English
Universitätsbibliothek der Ludwig-Maximilians-Universität München
Wang, Jing (2019): Deciphering the roles of LGR6 in WNT and EMT signaling in pancreatic cancer. Dissertation, LMU München: Faculty of Medicine
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Abstract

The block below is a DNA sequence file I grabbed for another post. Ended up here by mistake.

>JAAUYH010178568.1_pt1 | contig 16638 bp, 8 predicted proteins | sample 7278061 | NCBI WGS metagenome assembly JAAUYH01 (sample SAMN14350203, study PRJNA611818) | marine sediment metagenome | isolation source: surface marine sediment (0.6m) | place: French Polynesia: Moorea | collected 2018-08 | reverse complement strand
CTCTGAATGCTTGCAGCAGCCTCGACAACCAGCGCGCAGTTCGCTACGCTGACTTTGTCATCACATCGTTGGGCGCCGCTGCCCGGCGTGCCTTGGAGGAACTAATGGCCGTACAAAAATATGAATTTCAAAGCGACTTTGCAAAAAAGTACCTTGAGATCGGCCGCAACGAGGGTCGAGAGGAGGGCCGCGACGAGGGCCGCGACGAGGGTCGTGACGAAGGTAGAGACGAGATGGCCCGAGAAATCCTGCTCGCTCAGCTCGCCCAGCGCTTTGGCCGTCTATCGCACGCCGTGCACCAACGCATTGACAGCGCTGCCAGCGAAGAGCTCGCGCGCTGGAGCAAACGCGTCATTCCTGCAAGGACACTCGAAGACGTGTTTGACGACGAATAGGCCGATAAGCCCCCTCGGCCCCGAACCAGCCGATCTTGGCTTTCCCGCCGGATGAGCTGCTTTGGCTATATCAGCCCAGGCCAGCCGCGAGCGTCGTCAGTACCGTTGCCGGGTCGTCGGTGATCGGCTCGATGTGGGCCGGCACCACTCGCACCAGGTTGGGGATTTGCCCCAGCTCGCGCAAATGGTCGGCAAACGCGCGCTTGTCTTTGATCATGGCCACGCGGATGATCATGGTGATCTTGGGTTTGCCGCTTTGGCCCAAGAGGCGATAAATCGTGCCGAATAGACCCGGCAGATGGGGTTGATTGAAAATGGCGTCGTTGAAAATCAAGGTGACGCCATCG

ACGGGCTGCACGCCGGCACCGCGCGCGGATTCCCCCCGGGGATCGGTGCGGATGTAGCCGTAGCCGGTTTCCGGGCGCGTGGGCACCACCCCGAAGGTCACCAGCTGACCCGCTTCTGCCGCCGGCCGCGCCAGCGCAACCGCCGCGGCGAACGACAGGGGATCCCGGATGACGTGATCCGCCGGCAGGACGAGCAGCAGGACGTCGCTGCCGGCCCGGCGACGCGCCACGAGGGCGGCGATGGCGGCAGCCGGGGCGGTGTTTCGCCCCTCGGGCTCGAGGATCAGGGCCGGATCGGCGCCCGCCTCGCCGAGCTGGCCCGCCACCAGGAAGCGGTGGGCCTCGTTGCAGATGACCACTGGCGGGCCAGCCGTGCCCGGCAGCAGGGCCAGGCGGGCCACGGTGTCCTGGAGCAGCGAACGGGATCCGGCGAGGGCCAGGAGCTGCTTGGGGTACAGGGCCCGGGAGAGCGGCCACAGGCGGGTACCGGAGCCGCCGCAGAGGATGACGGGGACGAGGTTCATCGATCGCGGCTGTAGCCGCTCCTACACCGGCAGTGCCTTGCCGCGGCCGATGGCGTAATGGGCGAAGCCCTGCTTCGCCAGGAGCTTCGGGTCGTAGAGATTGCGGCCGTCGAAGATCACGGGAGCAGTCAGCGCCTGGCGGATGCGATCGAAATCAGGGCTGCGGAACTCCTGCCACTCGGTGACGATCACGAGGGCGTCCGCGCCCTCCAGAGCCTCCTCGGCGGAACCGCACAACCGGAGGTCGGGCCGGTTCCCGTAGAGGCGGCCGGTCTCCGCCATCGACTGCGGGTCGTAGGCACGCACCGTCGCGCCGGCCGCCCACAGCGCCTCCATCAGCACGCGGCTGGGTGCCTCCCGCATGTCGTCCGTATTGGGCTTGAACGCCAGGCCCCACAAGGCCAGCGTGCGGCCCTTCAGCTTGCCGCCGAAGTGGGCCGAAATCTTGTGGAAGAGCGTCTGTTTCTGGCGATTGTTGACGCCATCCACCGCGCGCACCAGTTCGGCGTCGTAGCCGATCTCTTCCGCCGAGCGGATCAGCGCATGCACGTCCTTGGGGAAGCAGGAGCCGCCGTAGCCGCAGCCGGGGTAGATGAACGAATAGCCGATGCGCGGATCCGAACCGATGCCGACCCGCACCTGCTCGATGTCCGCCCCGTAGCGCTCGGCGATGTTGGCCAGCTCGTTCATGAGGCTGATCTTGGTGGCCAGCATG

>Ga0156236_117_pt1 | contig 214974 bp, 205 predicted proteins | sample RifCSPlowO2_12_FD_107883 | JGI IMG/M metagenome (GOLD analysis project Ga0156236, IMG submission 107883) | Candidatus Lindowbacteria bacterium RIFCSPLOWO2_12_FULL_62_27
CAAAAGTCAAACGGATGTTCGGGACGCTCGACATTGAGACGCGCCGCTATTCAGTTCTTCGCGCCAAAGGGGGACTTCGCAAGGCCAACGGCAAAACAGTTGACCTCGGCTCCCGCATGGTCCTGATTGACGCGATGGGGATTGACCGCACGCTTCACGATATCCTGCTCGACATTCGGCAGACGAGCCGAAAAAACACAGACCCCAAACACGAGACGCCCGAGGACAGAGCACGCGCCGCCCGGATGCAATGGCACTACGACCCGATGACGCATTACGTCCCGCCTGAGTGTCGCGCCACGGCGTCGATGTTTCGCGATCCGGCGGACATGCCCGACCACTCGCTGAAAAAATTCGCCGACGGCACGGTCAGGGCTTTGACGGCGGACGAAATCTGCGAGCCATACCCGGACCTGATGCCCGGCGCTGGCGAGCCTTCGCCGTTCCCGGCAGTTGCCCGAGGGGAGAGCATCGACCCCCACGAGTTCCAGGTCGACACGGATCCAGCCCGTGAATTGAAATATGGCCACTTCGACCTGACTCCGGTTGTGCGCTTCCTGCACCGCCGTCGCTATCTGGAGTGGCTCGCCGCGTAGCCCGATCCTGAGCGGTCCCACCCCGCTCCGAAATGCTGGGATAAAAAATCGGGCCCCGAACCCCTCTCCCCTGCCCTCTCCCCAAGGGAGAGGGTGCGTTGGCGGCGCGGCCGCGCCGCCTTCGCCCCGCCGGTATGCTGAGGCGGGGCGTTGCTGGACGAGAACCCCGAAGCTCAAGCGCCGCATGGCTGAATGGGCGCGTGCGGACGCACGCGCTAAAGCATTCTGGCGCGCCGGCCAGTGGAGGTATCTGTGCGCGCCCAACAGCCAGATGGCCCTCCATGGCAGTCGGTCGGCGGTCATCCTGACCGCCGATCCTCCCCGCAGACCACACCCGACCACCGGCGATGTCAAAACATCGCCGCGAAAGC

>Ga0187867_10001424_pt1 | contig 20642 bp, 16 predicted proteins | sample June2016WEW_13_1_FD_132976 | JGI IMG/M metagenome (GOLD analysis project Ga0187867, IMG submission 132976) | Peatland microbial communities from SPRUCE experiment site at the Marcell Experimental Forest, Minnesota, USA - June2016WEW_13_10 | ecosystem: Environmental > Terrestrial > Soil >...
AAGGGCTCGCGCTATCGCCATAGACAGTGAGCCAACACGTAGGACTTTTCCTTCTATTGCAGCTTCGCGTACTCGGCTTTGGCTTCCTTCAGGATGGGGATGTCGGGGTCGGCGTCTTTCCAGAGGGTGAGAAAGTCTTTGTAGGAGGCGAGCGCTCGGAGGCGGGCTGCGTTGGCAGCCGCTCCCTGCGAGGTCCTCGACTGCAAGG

The canonical WNT signal pathway has long been considered essential for regulating embryonic processes as well as tissue homeostasis. However, alterations in WNT signaling are also associated with diverse diseases including developmental defects as well as multiple cancers. The R-spondin (RSPO) family is a group of secreted factors that enhance previously activated WNT signaling activity by binding to LGR4/5/6 (leucine-rich repeat containing G-protein coupled receptors 4/5/6). Of note, one of the receptors - LGR5 - is a well-established WNT target gene and (cancer) stem cell marker. So far, little evidence exists about the function of LGR6 in PDAC. Epithelial–mesenchymal transition (EMT) is a process by which epithelial cells transdifferentiate into mesenchymal cells. The overlap between WNT signaling and EMT compelled us to investigate the potential role of LGR6 in EMT. According to open access data from the TCGA, we found that LGR6 positively correlated with typical published canonical WNT signal pathway signatures. Hence, we further hypothesized that LGR6 could be a novel WNT target gene in PDAC. WNT signaling was activated by stimulation with RSPO2 and/or WNT3a, which subsequently upregulated LGR6 expression in different PDAC cell lines. Moreover, inhibition of baseline WNT signaling activity by IWP2 led to downregulation of endogenous LGR6 expression. Taken together, we were able to show that LGR6 gene itself may be a direct target of the WNT signaling pathway in PDAC cells with LGR6 expression changes according to WNT activity. LGR6 is involved in regulating EMT processes in PDAC. Gene Set Enrichment Analysis (GSEA) showed that LGR6 was inversely correlated with EMT signatures inPDAC. PDAC cell lines of different morphological appearances were used to assess the distribution of LGR6 expression. We found that epithelial cell lines (BxPC3, Capan2) possessed a higher LGR6 expression compared to mesenchymal cell lines (MiaPaCa2, Panc1). IF showed that LGR6 was mostly located at the cell membrane in epithelial cell lines, while less or no expression was detected in mesenchymal cell lines. Furthermore, EMT induction was carried out and LGR6 expression was analyzed. We detected upregulated LGR6 expression upon EMT induction in Panc1. Additionally, Co-IP showed that LGR6 may constitute a part of the cell adhesion complex in epithelial PDAC cell lines. Cancer stemness in PDAC was assessed by surrogate assays in vitro including colony formation capacity in 2D and sphere formation capacity in 3D. We investigated the effects of LGR6 knock-down on cancer stemness. The numbers of colonies and spheres were smaller in the knock-down group compared with the vector group. Thus, we concluded that the deletion of LGR6 might have a negative impact on the growth of spheres and colonies. As gemcitabine resistant (GR) cells are more invasive and possessed increased CSC markers suggesting a higher proportion of CSC, we developed MiaPaCa2 GR and Panc1 GR cells by culturing them with increasing doses of gemcitabine for at least six months. LGR6 was detected overexpressed in Panc1 GR both on mRNA and protein level. In addition, we searched The Human Protein Atlas and showed that high LGR6 RNA expression in tissues correlates with poor survival in pancreatic cancer patients. This supported our hypothesis that LGR6 could serve as a marker of poor outcome in pancreatic cancer.